Advanced rule types (meta, uri, rawbody and friends) #

In addition to body and header rules, spamassassin supports several other kinds of rules. In general these are used much less often than the header and body types, but it is still worth having a short introduction to these and what they do.


URI rules #

URI rules are very simple, they only match text in the URI’s contained in plain text and HTML sections of mail. This is very handy for searching for links containing spam advertised sites.

For example This rule will look for web links to

uri  MC_URI_EXAMPLE   /www\.example\.com\/OrderViagra\//
score  MC_URI_EXAMPLE 0.1


Rawbody rules #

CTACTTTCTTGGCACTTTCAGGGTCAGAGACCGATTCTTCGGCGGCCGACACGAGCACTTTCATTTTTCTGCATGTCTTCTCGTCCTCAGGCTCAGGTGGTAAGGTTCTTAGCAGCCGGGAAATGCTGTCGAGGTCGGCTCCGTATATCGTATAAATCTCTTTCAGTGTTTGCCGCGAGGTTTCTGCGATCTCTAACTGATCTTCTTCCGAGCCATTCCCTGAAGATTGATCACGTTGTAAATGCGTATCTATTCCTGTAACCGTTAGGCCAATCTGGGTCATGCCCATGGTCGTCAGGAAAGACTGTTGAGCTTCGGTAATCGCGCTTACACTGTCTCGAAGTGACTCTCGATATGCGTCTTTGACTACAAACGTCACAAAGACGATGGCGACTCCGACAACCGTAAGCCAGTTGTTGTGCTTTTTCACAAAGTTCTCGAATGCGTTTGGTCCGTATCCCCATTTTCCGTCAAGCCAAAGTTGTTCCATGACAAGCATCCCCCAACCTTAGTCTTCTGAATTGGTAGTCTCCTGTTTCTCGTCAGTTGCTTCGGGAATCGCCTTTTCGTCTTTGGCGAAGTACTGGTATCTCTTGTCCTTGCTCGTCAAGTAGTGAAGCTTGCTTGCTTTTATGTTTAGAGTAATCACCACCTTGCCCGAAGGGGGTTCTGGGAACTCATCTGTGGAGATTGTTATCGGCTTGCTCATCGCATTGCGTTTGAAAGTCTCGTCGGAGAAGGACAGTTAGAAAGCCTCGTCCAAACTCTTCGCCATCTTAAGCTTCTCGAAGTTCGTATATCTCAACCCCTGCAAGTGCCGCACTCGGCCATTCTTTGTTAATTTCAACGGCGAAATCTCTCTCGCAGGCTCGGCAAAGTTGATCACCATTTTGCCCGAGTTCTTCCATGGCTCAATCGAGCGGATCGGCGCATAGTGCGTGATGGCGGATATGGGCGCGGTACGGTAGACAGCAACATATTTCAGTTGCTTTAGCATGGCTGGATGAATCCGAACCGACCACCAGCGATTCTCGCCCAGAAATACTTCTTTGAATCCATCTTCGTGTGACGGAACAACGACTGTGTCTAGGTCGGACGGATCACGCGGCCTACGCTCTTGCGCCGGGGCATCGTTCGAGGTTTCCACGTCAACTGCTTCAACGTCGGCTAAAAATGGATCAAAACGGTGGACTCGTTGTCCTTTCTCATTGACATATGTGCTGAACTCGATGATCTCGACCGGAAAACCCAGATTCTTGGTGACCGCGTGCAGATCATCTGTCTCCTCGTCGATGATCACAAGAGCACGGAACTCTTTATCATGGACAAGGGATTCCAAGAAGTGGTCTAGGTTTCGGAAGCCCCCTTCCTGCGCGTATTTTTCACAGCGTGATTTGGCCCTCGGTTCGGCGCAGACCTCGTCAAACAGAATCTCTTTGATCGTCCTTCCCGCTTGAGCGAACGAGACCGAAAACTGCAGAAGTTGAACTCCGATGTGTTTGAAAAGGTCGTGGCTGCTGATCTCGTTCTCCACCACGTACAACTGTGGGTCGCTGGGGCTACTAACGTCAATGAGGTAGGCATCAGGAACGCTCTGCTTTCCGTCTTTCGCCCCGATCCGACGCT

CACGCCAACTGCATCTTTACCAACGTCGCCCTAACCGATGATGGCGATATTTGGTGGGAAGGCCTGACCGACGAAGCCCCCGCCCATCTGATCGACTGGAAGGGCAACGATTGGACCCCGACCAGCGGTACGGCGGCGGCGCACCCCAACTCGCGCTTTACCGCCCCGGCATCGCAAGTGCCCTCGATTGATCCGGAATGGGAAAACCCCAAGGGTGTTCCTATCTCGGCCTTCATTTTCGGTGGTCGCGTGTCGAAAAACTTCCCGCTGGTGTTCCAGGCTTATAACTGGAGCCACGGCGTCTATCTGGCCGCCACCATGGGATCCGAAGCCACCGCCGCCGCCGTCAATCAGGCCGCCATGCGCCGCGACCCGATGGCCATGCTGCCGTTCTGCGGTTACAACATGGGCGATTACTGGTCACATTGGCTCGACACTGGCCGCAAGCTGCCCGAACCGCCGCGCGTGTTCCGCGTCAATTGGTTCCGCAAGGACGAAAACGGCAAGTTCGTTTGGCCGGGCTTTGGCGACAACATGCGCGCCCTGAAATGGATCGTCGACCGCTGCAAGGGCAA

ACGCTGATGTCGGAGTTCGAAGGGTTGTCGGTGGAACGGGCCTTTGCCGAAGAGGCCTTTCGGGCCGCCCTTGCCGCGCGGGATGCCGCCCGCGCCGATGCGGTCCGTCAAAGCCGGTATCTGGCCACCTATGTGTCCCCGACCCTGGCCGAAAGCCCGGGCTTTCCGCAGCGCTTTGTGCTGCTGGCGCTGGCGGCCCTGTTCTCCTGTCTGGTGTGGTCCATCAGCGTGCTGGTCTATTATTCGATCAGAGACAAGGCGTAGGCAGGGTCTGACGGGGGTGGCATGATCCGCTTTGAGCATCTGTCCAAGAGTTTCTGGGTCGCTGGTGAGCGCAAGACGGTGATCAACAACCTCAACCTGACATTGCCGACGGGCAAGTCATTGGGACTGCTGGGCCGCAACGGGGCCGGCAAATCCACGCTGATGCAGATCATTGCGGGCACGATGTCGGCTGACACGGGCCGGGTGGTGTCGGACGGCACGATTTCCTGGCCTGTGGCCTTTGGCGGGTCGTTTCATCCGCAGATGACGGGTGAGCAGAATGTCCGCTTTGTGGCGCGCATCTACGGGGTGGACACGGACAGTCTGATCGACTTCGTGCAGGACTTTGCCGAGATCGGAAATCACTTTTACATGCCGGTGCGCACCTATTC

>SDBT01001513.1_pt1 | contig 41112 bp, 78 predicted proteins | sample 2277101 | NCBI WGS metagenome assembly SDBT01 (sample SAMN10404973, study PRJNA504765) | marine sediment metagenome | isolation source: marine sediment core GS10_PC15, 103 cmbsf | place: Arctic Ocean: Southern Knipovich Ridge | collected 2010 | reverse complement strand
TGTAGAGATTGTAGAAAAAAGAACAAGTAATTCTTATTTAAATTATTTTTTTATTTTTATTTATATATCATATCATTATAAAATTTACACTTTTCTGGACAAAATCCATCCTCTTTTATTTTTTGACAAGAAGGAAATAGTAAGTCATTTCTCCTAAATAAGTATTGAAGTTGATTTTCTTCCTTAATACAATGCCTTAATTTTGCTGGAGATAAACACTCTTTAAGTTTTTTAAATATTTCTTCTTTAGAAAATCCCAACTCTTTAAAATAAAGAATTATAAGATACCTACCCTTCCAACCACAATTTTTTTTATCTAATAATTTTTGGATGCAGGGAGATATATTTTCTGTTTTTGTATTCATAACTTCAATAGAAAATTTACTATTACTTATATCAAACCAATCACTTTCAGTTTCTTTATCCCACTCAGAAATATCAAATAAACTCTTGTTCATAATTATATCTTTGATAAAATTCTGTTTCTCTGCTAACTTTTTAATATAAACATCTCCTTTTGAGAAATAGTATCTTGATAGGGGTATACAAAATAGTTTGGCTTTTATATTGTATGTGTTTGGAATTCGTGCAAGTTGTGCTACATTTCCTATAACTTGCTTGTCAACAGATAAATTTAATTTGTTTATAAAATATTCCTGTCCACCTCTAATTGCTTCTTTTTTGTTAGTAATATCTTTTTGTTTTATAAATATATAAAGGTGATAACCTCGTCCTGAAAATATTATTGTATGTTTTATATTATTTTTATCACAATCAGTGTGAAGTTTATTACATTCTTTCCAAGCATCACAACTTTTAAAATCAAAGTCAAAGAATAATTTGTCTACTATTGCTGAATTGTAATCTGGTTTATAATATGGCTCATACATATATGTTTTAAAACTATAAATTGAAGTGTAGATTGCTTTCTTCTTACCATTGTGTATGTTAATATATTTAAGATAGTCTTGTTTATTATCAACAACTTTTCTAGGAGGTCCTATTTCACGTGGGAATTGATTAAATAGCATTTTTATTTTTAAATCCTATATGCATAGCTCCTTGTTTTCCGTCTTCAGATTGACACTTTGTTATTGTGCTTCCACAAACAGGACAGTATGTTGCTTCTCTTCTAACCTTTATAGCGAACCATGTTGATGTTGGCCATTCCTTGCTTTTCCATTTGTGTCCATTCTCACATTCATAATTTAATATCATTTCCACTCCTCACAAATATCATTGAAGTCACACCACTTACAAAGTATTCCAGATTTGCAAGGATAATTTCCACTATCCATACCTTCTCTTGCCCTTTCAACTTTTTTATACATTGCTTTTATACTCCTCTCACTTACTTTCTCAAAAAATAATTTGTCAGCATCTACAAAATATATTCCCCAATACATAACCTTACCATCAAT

Rawbody rules allow you to search the body of the email without certain kinds of preprocessing that spamassassin normally does before trying body rules. In particular HTML tags won’t be stripped and line breaks will still be present. This allows you to create rules searching for HTML tags or HTML comments that are signs of spam or nonspam, or particular patterns of line-break.

As an example this rule looks for a HTML comment claiming the message was “created with spamware 1.0”:

rawbody  MC_RAWBODY_EXAMPLE /\<\-\-! created with spamware 1\.0 \-\-\>/


Meta rules #

Meta rules are rules that are boolean or arithmetic combinations of other rules. This allows you to do things like create a meta rule which fires off when both a header and a body rule are true at the same time.The following example uses a boolean check and will add a negative score to emails from ne**@ex*****.com containing the body text “Monthly Sales Figures”

header __ MC_FROM_NEWS  From =~ /news\@example\.com/i